Danville school board increases property taxes

Published 8:45 am Wednesday, August 28, 2019

Danville Schools will collect more than $400,000 in additional property taxes this year. The school board voted 4-1 Wednesday night to increase its real-estate property tax rate from 94.6 cents per $100 of assessed value to 98.5 cents — the maximum increase allowed by state law without triggering a potential voter recall.

The increase means a homeowner with a $100,000 property in the Danville Independent School District will pay $39 more — $985 instead of $946.

Board members Paul Smiley, Glenn Ball, Troy McCowan and Lori Finke voted for the increase following a half-hour public hearing, during which no one from the public signed up to speak. Board Chair Steve Becker cast the lone vote in opposition.

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Prior to the vote, Superintendent Tammy McDonald warned the board that the district’s current financial trajectory was unsustainable. The district has been operating at a loss for multiple years in a row: This fiscal year, it expects a deficit of more than $240,000; last year, it outspent revenues by more than $1.35 million; the year before that, it was in the red by almost $790,000.

The district’s general-fund reserves have declined as a result: It started fiscal year 2018 with $5.1 million; fiscal year 2019 with $4.36 million; and this fiscal year with $2.9 million.

McDonald said if the school board continued to avoid property-tax increases and expenses increase at a modest 1.25 percent per year, by fiscal year 2022, the district’s reserves would be so low that it would be at risk of not being able to pay its bills. It could also put the district so far behind in generating revenue that it might not be able to dig itself out easily, she warned.

McDonald provided a model projection assuming the board avoided any significant tax increases through fiscal year 2022, and then opted for the maximum non-recallable increases in fiscal years 2023 and 2024. The model shows the district’s general fund plummeting below $1 million in 2023 and then landing below $200,000 in 2024 — an amount that represents just 0.7 percent of the district’s annual budget. The Department of Education wants all school districts to maintain a contingency of at least 2 percent.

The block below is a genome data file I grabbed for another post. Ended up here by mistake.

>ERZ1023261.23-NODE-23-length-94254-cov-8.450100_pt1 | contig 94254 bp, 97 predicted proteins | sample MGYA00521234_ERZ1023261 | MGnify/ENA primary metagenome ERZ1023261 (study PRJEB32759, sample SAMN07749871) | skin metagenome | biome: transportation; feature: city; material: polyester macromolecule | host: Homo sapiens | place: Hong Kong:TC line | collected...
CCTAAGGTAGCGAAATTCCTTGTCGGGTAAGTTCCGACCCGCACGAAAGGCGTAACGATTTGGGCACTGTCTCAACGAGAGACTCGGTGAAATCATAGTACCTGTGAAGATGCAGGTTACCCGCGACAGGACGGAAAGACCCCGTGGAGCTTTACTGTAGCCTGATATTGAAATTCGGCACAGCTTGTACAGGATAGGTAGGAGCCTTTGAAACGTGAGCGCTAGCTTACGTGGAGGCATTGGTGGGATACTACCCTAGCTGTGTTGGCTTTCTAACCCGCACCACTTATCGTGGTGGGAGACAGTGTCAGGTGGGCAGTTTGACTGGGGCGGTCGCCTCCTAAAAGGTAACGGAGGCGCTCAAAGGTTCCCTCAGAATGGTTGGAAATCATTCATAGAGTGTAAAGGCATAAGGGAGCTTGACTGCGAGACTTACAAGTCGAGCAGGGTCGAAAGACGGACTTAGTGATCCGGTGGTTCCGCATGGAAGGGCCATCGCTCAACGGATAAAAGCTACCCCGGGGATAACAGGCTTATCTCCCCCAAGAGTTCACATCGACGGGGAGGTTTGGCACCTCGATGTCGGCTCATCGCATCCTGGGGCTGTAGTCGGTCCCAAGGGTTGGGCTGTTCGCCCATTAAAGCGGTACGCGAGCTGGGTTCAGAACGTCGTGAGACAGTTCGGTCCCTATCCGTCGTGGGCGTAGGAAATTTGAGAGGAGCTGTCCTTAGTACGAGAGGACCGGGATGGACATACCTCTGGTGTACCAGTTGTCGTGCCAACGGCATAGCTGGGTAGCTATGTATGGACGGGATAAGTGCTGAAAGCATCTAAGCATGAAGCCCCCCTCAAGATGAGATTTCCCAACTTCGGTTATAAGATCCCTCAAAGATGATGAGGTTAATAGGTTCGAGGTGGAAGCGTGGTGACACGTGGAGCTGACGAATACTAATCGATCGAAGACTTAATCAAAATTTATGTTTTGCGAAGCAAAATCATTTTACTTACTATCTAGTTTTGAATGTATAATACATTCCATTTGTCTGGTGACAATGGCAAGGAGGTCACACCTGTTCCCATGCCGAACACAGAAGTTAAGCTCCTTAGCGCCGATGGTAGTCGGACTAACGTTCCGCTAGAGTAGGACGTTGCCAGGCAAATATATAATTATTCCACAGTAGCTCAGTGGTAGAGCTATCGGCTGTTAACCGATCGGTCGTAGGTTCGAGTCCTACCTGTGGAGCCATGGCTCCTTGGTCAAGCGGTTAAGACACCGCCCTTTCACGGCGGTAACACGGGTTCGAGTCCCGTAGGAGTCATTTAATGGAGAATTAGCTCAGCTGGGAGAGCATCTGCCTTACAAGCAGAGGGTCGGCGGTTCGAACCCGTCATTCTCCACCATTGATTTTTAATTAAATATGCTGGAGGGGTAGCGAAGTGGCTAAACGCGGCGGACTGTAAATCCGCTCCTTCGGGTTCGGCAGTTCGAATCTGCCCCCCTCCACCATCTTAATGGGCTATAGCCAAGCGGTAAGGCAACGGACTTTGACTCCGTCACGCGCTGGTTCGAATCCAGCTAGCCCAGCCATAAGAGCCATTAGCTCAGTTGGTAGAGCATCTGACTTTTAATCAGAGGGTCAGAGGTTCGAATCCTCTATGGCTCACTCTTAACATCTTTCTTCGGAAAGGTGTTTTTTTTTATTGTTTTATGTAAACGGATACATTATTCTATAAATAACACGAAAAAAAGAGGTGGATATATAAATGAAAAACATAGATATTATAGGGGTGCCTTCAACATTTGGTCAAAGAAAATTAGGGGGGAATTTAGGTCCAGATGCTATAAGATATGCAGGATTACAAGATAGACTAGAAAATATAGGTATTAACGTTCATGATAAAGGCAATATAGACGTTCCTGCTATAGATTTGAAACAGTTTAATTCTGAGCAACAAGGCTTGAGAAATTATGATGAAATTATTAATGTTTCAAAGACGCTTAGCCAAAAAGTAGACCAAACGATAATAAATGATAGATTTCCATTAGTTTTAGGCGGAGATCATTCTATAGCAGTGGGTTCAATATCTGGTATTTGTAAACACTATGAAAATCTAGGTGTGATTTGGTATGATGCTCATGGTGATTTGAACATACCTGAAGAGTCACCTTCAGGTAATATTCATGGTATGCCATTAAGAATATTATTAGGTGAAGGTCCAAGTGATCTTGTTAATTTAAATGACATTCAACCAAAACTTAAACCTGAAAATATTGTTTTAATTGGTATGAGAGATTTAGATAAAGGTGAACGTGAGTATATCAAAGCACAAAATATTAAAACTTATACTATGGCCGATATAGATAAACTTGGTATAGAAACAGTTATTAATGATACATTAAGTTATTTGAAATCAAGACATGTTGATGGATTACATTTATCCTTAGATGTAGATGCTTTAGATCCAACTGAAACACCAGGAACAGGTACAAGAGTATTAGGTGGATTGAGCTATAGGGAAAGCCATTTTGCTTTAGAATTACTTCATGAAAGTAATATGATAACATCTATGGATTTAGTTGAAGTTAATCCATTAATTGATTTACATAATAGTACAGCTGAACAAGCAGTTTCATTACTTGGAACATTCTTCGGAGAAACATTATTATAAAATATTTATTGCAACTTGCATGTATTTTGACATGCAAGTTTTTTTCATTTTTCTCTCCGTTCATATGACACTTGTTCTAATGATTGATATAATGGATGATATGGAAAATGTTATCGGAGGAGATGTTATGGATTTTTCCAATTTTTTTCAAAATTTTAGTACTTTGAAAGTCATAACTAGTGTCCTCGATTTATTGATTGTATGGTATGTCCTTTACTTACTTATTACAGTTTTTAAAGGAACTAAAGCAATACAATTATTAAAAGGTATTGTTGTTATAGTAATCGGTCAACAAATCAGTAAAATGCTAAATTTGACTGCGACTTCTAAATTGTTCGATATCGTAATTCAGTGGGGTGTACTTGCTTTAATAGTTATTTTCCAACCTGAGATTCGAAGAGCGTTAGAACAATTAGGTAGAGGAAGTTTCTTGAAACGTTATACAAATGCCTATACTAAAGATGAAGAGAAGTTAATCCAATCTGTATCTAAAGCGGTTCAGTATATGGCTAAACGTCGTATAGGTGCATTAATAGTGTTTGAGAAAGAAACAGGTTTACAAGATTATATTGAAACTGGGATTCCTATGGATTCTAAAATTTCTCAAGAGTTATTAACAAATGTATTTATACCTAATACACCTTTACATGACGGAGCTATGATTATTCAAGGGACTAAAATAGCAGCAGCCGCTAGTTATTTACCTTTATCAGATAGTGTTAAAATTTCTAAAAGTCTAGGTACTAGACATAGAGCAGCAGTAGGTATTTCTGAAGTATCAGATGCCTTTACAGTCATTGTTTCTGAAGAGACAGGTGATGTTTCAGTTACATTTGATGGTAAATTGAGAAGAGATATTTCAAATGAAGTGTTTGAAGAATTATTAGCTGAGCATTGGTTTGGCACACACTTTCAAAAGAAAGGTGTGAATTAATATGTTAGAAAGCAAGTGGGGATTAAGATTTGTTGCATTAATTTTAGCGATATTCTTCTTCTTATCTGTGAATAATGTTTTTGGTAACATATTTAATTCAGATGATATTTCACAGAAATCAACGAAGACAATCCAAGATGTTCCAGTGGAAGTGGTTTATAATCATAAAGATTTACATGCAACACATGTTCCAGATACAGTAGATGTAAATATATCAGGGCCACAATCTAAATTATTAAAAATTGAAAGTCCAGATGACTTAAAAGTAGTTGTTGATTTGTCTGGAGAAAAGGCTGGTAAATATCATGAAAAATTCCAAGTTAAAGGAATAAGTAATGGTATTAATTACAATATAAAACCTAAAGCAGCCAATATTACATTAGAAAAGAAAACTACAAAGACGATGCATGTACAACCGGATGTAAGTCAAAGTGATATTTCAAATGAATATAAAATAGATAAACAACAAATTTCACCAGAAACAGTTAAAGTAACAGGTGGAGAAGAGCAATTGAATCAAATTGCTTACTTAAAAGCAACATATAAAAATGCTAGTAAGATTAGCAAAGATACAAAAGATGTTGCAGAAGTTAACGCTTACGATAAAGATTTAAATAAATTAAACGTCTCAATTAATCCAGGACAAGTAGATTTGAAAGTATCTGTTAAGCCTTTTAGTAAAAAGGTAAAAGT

But McDonald emphasized the board has done good things with the money it has spent recently, and some of the bigger deficits recently have happened so the district could benefit through much improved buildings and instructional programs that exceed what’s available in many other districts around the state.

“We have put ourselves in a good place. We have strong programming. We have really good facilities that do not need work at this point,” she said. “At this time, we need to kind of shift our thinking from spending to building back our general fund.”

Becker agreed.

“We’re not broke by any means. We’re actually in a very strong financial situation,” he said. “But we do have to look down the road.”

When it was time to vote on a tax rate, Smiley made the motion to choose the maximum increase presented by McDonald.

“It’s not an easy decision to raise taxes,” he said. “… I don’t think we can kick the can down the road and do (an increase) at a later time.”

Finke seconded Smiley’s motion. She was in favor of a smaller tax increase last year, but the board voted to keep tax revenues essentially flat.

“I feel like (this increase) is what we need to … build back our reserves, but also to help cover for what the state isn’t giving us,” Finke said, referring to statistics from McDonald showing that Kentucky used to provide around 60 percent of the school district’s funding, but now provides less than 40 percent.

Under the new 98.5-cent rate, the school district expects to collect $7.4 million in real-estate property taxes. The board also set its personal property tax rate — a tax on things such as industrial equipment that is not paid by most people — at the same 98.5-cent level. The personal property tax is expected to generate almost $1.28 million, for total projected property tax revenues of $8,686,727.